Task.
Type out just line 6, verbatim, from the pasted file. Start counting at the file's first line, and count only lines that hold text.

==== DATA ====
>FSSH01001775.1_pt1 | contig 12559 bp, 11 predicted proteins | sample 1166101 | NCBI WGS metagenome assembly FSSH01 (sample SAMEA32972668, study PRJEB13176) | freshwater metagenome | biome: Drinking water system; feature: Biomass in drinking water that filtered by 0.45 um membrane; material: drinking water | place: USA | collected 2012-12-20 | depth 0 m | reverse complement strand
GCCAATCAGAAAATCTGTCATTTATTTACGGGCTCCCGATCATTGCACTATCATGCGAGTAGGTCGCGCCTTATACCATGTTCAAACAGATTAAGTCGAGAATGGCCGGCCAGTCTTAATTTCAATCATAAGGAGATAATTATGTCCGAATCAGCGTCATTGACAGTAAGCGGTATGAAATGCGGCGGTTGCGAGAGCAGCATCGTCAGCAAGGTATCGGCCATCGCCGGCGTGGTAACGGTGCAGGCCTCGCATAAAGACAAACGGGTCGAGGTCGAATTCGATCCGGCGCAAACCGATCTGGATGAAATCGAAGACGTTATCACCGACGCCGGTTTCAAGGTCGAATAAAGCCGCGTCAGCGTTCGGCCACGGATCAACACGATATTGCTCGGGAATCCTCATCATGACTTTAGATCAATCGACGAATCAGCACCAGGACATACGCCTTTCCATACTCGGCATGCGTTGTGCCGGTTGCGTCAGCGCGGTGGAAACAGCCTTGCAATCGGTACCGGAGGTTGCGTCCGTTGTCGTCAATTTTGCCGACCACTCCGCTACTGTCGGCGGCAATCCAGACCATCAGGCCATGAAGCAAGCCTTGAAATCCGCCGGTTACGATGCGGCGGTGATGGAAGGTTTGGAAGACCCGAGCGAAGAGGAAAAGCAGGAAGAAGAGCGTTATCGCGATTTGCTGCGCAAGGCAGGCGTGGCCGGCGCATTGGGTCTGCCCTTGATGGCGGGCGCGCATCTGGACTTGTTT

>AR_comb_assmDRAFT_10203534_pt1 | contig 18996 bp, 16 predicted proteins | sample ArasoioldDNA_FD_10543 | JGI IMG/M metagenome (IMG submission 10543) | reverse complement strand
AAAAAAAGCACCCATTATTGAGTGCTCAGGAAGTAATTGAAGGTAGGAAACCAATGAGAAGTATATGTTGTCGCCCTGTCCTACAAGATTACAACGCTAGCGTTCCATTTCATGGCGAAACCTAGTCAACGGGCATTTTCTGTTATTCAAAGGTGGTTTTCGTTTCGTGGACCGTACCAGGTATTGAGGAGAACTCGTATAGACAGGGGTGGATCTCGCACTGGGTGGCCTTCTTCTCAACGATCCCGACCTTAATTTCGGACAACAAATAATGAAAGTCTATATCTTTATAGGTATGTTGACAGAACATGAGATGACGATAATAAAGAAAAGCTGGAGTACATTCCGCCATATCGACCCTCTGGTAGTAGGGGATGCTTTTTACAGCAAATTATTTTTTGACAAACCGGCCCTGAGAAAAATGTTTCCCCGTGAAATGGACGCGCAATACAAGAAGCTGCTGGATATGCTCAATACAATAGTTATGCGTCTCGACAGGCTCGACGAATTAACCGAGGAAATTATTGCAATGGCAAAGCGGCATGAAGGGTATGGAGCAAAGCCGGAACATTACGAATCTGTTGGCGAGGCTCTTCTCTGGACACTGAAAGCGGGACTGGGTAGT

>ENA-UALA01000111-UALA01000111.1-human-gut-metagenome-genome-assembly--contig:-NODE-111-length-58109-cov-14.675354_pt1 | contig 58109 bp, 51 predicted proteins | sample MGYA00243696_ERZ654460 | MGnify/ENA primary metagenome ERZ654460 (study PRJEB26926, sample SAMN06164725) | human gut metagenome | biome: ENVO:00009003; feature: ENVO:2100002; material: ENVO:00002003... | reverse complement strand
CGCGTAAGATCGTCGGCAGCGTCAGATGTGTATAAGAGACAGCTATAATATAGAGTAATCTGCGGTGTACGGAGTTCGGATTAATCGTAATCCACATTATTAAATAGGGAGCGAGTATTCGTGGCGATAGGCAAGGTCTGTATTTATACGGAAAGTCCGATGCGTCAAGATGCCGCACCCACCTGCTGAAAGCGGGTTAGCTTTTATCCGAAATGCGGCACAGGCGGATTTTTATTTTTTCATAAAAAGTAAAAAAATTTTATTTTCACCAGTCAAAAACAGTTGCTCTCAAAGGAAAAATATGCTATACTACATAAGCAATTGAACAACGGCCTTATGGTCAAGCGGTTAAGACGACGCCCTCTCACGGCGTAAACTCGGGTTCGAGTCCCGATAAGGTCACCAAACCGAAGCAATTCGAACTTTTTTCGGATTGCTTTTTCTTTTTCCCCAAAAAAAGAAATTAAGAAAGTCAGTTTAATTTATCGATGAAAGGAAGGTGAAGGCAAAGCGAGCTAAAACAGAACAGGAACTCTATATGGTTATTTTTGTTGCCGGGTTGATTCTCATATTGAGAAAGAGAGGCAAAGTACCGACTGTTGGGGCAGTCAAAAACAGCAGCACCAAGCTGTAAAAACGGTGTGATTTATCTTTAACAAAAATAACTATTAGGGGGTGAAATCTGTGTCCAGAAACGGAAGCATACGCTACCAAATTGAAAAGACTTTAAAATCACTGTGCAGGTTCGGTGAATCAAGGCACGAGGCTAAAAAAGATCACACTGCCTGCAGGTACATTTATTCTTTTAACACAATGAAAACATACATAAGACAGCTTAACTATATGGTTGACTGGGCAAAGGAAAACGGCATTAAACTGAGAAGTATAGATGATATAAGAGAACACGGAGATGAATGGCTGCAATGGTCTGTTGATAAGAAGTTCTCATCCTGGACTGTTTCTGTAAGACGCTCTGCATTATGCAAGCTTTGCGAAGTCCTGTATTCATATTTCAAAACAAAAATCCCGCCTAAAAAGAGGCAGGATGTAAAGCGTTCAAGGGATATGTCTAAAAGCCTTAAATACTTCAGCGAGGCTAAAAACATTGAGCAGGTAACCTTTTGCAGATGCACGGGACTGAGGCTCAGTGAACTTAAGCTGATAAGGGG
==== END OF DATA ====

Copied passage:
CGCGTAAGATCGTCGGCAGCGTCAGATGTGTATAAGAGACAGCTATAATATAGAGTAATCTGCGGTGTACGGAGTTCGGATTAATCGTAATCCACATTATTAAATAGGGAGCGAGTATTCGTGGCGATAGGCAAGGTCTGTATTTATACGGAAAGTCCGATGCGTCAAGATGCCGCACCCACCTGCTGAAAGCGGGTTAGCTTTTATCCGAAATGCGGCACAGGCGGATTTTTATTTTTTCATAAAAAGTAAAAAAATTTTATTTTCACCAGTCAAAAACAGTTGCTCTCAAAGGAAAAATATGCTATACTACATAAGCAATTGAACAACGGCCTTATGGTCAAGCGGTTAAGACGACGCCCTCTCACGGCGTAAACTCGGGTTCGAGTCCCGATAAGGTCACCAAACCGAAGCAATTCGAACTTTTTTCGGATTGCTTTTTCTTTTTCCCCAAAAAAAGAAATTAAGAAAGTCAGTTTAATTTATCGATGAAAGGAAGGTGAAGGCAAAGCGAGCTAAAACAGAACAGGAACTCTATATGGTTATTTTTGTTGCCGGGTTGATTCTCATATTGAGAAAGAGAGGCAAAGTACCGACTGTTGGGGCAGTCAAAAACAGCAGCACCAAGCTGTAAAAACGGTGTGATTTATCTTTAACAAAAATAACTATTAGGGGGTGAAATCTGTGTCCAGAAACGGAAGCATACGCTACCAAATTGAAAAGACTTTAAAATCACTGTGCAGGTTCGGTGAATCAAGGCACGAGGCTAAAAAAGATCACACTGCCTGCAGGTACATTTATTCTTTTAACACAATGAAAACATACATAAGACAGCTTAACTATATGGTTGACTGGGCAAAGGAAAACGGCATTAAACTGAGAAGTATAGATGATATAAGAGAACACGGAGATGAATGGCTGCAATGGTCTGTTGATAAGAAGTTCTCATCCTGGACTGTTTCTGTAAGACGCTCTGCATTATGCAAGCTTTGCGAAGTCCTGTATTCATATTTCAAAACAAAAATCCCGCCTAAAAAGAGGCAGGATGTAAAGCGTTCAAGGGATATGTCTAAAAGCCTTAAATACTTCAGCGAGGCTAAAAACATTGAGCAGGTAACCTTTTGCAGATGCACGGGACTGAGGCTCAGTGAACTTAAGCTGATAAGGGG